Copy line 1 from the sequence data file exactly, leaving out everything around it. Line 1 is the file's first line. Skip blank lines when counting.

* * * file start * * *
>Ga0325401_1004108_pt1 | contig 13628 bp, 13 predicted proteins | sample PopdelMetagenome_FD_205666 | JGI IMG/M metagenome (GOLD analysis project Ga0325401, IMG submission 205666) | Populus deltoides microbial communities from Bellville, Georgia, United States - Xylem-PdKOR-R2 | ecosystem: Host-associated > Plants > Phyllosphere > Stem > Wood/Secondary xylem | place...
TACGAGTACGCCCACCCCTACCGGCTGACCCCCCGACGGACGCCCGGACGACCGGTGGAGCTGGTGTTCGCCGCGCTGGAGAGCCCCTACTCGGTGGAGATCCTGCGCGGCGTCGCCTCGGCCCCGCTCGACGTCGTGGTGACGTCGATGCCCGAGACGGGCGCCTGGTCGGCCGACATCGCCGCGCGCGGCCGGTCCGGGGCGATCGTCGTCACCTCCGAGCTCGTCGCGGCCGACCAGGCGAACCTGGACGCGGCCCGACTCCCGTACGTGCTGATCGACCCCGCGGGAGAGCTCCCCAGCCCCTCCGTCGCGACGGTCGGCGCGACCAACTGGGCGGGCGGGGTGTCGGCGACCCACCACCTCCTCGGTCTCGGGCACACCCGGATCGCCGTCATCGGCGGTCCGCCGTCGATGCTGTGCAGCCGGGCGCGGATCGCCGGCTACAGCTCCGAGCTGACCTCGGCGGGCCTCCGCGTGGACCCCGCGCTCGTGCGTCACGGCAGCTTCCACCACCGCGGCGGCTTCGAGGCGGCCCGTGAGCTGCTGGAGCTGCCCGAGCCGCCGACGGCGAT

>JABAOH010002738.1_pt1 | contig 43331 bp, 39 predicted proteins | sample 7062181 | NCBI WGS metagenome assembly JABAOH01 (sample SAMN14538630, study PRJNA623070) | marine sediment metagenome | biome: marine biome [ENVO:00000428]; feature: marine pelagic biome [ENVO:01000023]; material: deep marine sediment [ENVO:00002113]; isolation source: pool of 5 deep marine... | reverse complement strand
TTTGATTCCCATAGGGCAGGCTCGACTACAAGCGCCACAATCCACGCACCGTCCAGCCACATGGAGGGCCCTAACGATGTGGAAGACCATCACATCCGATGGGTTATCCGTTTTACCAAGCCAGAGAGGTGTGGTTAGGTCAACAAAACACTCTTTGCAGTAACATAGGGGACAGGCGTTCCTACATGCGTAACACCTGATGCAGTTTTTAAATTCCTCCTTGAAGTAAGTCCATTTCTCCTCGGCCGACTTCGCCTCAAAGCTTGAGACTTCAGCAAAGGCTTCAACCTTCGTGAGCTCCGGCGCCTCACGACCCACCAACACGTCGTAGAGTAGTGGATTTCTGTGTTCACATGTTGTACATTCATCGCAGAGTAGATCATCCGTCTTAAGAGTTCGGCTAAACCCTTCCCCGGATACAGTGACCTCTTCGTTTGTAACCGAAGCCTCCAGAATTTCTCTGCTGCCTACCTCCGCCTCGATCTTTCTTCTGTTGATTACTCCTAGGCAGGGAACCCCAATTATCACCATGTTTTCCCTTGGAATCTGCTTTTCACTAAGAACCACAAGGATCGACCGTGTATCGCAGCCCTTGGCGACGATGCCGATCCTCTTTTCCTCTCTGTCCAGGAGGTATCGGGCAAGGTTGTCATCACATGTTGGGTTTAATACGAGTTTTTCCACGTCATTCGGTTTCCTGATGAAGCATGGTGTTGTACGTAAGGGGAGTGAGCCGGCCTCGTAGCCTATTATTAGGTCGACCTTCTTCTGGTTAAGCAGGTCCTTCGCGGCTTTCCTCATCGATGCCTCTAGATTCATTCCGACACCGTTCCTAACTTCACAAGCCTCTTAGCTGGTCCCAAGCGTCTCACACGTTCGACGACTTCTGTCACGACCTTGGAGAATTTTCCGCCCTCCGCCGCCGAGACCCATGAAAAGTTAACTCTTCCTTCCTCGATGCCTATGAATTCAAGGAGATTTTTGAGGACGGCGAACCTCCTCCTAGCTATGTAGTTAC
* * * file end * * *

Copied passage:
>Ga0325401_1004108_pt1 | contig 13628 bp, 13 predicted proteins | sample PopdelMetagenome_FD_205666 | JGI IMG/M metagenome (GOLD analysis project Ga0325401, IMG submission 205666) | Populus deltoides microbial communities from Bellville, Georgia, United States - Xylem-PdKOR-R2 | ecosystem: Host-associated > Plants > Phyllosphere > Stem > Wood/Secondary xylem | place...